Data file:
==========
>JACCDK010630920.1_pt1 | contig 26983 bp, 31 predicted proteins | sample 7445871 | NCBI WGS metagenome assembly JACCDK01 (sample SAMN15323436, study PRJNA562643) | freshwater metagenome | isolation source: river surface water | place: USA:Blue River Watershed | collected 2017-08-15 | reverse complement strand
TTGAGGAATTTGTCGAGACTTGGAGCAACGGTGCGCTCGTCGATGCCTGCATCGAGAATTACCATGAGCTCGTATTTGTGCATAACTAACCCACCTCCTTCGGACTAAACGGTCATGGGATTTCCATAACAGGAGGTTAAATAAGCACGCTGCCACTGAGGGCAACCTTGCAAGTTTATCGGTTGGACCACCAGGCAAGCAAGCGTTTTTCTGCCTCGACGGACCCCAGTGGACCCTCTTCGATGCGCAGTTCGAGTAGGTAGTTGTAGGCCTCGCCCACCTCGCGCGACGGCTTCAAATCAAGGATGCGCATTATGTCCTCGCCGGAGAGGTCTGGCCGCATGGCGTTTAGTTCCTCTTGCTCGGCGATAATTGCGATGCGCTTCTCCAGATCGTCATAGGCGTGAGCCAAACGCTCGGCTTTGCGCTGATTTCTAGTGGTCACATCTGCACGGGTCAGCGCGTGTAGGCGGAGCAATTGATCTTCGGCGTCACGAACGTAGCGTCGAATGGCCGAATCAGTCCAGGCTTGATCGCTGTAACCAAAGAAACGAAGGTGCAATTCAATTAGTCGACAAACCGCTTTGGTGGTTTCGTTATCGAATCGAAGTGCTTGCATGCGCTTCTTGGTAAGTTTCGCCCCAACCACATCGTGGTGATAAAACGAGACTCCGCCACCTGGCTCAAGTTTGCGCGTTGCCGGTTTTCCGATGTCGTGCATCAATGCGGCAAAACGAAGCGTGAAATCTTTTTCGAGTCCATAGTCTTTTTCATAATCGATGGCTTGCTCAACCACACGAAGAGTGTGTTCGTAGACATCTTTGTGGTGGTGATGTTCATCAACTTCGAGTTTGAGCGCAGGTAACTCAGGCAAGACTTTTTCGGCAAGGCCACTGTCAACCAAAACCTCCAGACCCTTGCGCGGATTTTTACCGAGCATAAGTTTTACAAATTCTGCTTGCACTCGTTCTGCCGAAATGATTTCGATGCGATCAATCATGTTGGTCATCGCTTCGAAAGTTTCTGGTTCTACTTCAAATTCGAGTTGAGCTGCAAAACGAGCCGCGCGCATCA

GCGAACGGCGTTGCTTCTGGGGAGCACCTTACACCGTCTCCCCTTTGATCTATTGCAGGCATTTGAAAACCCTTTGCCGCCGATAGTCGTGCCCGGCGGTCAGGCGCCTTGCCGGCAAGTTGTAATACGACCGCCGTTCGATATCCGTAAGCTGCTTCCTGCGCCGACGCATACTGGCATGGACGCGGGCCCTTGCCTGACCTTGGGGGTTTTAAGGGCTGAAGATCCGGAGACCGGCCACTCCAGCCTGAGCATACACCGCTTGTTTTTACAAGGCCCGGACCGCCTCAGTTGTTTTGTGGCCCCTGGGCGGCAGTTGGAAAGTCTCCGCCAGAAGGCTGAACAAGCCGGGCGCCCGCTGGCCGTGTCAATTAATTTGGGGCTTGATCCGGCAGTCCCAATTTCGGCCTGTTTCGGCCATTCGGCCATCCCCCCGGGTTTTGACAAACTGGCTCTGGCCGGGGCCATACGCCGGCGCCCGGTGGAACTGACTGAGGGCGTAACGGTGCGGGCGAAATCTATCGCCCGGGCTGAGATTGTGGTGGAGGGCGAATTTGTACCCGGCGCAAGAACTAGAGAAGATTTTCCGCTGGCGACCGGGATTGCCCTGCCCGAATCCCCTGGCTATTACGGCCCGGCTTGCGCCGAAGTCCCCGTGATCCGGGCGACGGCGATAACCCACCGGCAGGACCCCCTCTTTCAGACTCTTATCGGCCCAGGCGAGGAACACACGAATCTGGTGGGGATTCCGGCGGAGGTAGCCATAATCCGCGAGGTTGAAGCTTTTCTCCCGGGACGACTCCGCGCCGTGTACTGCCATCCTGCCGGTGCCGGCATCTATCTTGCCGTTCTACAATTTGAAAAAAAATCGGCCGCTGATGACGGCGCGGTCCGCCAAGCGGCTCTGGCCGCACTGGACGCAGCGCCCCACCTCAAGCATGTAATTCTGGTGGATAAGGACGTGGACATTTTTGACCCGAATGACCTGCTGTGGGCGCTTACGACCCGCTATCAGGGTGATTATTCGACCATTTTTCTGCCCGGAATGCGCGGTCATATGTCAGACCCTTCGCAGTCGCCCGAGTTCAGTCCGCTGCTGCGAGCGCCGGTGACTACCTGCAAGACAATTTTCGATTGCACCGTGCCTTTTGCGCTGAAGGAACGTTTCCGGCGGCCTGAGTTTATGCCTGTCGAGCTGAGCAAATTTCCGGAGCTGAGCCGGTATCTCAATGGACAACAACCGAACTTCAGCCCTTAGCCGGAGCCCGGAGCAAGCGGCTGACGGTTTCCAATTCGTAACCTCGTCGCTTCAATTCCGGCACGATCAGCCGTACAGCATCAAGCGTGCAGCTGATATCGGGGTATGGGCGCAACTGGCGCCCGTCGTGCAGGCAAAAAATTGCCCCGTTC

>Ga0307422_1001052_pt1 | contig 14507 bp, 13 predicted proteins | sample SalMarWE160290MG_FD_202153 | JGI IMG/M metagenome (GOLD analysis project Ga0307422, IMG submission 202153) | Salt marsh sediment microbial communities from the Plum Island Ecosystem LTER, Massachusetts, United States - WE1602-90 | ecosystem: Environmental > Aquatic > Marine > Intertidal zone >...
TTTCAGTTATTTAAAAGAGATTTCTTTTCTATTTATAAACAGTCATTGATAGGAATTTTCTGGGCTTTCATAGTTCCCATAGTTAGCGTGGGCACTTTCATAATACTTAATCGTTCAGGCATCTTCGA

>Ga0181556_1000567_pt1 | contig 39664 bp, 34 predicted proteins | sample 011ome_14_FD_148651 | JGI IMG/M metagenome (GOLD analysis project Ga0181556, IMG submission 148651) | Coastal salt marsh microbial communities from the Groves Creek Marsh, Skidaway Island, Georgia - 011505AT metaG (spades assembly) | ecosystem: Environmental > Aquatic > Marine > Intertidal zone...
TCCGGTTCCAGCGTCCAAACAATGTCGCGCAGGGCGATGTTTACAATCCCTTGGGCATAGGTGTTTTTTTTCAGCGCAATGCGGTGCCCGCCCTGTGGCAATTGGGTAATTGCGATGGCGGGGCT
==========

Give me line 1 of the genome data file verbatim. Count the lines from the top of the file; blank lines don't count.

>JACCDK010630920.1_pt1 | contig 26983 bp, 31 predicted proteins | sample 7445871 | NCBI WGS metagenome assembly JACCDK01 (sample SAMN15323436, study PRJNA562643) | freshwater metagenome | isolation source: river surface water | place: USA:Blue River Watershed | collected 2017-08-15 | reverse complement strand